Combined whole exome tumor and blood sequencing in pediatric cancer patients revealed mutations that could help explain the cause of cancer or have the potential to impact clinical cancer care in 40 percent of patients in a study led by researchers from Baylor College of Medicine and Texas Children’s Cancer Center.
The sequencing revealed unexpected findings in a number of patients, including mutations in genes not previously associated with the specific type of cancer that had been diagnosed, pointing toward the usefulness of broad-based testing of both tumor and blood samples for children diagnosed with solid tumors, say study senior co-authors Dr. Sharon Plon, professor of pediatrics at Baylor, and Dr. Will Parsons, associate professor of pediatrics at Baylor and Texas Children’s Cancer Center.
The study, which appears in the current issue of JAMA Oncology, is part of the ongoing Baylor College of Medicine Advancing Sequencing in Childhood Cancer Care (BASIC3) project funded through a $6.6 million grant from the National Human Genome Research Institute and the National Cancer Institute.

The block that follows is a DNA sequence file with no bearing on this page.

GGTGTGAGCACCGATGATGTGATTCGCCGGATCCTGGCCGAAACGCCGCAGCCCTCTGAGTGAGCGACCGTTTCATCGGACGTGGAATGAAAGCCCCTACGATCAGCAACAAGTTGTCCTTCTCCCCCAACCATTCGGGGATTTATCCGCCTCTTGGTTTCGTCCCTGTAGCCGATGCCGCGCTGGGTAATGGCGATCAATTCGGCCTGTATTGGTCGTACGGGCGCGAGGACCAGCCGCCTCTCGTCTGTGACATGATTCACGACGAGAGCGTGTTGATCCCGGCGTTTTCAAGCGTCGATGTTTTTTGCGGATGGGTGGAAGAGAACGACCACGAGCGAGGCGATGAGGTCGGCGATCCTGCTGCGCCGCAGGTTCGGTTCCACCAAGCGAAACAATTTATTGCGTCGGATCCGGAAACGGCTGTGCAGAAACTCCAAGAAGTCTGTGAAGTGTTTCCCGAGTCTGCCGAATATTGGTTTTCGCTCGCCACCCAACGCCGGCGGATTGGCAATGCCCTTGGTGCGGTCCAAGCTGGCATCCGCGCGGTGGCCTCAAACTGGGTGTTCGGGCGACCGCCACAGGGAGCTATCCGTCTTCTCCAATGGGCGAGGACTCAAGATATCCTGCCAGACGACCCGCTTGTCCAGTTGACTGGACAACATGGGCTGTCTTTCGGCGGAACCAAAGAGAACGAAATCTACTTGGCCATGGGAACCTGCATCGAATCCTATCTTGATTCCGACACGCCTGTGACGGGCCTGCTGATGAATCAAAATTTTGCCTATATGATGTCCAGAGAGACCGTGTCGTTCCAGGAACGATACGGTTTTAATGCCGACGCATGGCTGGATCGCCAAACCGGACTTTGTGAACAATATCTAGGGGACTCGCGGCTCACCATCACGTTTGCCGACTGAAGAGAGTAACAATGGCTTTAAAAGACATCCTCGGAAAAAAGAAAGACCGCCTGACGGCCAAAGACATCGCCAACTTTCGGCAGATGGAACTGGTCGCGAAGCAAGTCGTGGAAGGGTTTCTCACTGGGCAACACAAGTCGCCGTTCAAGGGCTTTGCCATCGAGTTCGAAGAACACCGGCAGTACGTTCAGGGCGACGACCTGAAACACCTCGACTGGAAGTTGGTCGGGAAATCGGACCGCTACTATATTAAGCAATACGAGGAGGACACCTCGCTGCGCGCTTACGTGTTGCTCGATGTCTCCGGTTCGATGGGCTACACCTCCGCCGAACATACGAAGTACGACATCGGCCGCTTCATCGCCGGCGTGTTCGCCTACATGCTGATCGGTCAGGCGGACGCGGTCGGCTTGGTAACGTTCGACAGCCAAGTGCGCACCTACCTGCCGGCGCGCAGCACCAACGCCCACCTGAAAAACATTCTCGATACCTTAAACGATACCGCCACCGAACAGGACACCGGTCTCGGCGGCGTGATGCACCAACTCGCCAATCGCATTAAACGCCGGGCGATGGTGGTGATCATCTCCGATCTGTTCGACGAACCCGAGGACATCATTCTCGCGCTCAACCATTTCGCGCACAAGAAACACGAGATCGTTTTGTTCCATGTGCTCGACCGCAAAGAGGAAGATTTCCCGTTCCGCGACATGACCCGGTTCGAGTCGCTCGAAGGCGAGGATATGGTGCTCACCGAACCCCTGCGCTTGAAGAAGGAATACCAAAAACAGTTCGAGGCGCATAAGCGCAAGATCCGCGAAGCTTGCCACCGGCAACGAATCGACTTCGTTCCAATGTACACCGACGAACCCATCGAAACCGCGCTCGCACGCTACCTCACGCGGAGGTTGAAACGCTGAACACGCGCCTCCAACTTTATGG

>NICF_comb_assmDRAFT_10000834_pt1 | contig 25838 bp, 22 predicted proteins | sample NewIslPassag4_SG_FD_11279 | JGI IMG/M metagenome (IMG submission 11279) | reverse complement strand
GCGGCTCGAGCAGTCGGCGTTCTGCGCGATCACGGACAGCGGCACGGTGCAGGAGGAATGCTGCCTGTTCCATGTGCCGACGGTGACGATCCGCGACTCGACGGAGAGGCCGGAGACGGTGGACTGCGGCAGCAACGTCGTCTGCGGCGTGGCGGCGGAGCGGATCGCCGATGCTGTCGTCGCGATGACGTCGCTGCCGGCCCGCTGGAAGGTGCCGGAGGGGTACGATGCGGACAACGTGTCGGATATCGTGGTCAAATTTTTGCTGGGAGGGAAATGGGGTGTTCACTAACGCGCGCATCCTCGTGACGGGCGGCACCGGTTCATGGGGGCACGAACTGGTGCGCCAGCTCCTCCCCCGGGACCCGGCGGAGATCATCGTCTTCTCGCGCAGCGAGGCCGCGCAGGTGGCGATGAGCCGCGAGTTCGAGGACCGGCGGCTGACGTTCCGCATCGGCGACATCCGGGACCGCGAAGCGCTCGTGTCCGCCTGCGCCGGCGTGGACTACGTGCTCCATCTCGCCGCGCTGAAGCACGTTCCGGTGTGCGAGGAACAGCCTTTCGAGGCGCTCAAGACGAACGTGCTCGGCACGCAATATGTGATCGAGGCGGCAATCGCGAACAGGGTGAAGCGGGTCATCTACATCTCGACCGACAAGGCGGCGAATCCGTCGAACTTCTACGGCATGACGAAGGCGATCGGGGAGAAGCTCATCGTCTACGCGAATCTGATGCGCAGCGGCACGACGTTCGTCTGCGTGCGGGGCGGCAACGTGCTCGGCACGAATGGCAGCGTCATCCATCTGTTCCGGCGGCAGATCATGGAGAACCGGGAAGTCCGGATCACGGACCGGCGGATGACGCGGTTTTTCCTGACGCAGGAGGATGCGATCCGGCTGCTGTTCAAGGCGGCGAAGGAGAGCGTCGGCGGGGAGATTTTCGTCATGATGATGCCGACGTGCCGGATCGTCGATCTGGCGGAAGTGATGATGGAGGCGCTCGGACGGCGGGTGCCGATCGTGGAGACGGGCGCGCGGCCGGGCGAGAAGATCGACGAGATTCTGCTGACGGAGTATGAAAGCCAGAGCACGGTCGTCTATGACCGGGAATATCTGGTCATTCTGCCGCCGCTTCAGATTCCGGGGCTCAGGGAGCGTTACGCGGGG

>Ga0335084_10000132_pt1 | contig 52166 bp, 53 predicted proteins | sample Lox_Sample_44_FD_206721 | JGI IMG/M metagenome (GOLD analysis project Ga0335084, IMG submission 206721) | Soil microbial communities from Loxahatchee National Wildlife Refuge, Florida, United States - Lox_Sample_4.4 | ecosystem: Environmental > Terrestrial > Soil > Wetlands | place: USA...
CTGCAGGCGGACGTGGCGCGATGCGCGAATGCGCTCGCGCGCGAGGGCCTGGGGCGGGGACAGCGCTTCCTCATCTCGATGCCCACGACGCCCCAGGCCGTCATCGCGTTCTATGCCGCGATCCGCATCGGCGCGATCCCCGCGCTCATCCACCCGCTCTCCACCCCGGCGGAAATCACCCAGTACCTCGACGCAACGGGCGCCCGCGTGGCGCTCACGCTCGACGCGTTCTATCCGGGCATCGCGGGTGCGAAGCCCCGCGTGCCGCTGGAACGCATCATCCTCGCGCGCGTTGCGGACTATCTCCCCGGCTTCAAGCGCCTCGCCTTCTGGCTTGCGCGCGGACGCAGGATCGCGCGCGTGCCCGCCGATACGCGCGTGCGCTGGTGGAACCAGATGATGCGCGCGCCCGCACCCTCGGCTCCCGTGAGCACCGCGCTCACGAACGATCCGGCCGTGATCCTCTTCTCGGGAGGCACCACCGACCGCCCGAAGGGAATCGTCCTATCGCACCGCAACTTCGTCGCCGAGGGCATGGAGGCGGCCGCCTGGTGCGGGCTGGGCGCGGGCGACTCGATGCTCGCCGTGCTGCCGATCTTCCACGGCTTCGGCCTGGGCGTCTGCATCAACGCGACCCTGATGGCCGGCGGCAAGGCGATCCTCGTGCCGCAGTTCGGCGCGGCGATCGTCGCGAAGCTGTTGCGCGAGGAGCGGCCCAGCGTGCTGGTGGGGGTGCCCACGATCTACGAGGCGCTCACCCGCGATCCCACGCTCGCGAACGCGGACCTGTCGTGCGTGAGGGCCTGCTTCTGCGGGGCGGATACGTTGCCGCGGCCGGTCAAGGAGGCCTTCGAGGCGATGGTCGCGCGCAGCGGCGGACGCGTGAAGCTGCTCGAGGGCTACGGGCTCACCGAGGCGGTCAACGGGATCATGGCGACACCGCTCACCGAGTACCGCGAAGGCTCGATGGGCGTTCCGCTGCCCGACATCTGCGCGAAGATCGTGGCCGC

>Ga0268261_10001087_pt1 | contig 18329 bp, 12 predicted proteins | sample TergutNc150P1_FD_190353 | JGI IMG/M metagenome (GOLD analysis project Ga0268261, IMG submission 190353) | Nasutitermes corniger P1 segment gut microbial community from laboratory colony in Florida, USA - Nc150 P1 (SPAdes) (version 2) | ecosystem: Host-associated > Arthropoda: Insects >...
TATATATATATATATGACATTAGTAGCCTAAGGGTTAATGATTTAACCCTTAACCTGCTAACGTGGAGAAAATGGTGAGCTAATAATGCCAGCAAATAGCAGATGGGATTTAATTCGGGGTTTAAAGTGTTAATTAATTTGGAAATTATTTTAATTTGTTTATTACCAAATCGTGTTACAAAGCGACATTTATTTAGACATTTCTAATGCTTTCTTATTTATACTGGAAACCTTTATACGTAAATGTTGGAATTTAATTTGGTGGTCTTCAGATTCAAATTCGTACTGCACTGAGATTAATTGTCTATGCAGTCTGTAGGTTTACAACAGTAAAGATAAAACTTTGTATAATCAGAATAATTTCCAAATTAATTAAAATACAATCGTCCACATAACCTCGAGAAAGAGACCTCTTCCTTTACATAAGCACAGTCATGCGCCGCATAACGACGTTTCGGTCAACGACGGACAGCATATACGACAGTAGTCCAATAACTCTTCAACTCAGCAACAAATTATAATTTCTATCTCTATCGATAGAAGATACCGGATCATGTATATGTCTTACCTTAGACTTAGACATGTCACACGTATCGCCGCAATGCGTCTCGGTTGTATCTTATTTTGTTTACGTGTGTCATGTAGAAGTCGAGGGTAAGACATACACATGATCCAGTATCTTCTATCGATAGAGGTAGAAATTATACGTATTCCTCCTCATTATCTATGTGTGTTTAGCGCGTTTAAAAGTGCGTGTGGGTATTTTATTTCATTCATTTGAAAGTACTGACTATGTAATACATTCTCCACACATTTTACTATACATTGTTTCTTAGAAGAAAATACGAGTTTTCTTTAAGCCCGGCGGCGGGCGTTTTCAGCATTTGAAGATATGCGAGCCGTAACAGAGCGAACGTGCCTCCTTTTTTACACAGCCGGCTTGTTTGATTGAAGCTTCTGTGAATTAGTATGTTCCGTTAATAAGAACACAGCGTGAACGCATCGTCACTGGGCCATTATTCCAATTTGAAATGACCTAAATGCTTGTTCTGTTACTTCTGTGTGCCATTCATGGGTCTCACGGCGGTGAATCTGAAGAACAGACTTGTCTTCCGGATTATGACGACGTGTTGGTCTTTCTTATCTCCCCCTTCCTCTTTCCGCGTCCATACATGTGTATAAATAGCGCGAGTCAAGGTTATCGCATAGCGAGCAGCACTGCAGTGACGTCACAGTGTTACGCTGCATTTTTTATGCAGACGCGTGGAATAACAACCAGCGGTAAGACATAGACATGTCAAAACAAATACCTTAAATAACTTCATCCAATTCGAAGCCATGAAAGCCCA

More than 25 percent of patients in the study had a genetic mutation of potential clinical relevance detected in their tumor, including some that could guide selection of treatment in the event of tumor recurrence, reported Dr. Angshumoy Roy, assistant professor of pathology & immunology at Baylor and Texas Children’s Hospital and one of the study contributors. Nearly 10 percent had germline mutations in adult and pediatric cancer susceptibility genes that explained the cause of their cancer, and additional patients had mutations in genes that were related to risk of diseases other than cancer.
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